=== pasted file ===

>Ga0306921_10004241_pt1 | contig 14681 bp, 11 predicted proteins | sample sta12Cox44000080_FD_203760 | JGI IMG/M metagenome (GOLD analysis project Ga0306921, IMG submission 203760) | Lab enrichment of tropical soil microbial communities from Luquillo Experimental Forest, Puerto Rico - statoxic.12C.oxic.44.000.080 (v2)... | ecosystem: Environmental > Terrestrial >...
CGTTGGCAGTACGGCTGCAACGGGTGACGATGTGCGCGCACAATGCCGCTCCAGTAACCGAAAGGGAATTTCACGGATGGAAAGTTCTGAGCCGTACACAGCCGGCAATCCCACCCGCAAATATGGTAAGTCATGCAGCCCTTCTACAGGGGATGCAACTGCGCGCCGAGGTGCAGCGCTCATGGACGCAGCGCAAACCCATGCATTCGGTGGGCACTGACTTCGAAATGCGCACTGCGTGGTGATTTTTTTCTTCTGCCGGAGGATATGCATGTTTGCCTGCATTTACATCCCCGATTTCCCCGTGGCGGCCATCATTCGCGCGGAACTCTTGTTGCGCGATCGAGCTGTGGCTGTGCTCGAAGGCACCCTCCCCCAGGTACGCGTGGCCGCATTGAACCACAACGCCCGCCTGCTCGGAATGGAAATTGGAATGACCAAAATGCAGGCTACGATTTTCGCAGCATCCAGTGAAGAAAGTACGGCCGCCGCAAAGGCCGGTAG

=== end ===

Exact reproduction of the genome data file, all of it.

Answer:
>Ga0306921_10004241_pt1 | contig 14681 bp, 11 predicted proteins | sample sta12Cox44000080_FD_203760 | JGI IMG/M metagenome (GOLD analysis project Ga0306921, IMG submission 203760) | Lab enrichment of tropical soil microbial communities from Luquillo Experimental Forest, Puerto Rico - statoxic.12C.oxic.44.000.080 (v2)... | ecosystem: Environmental > Terrestrial >...
CGTTGGCAGTACGGCTGCAACGGGTGACGATGTGCGCGCACAATGCCGCTCCAGTAACCGAAAGGGAATTTCACGGATGGAAAGTTCTGAGCCGTACACAGCCGGCAATCCCACCCGCAAATATGGTAAGTCATGCAGCCCTTCTACAGGGGATGCAACTGCGCGCCGAGGTGCAGCGCTCATGGACGCAGCGCAAACCCATGCATTCGGTGGGCACTGACTTCGAAATGCGCACTGCGTGGTGATTTTTTTCTTCTGCCGGAGGATATGCATGTTTGCCTGCATTTACATCCCCGATTTCCCCGTGGCGGCCATCATTCGCGCGGAACTCTTGTTGCGCGATCGAGCTGTGGCTGTGCTCGAAGGCACCCTCCCCCAGGTACGCGTGGCCGCATTGAACCACAACGCCCGCCTGCTCGGAATGGAAATTGGAATGACCAAAATGCAGGCTACGATTTTCGCAGCATCCAGTGAAGAAAGTACGGCCGCCGCAAAGGCCGGTAG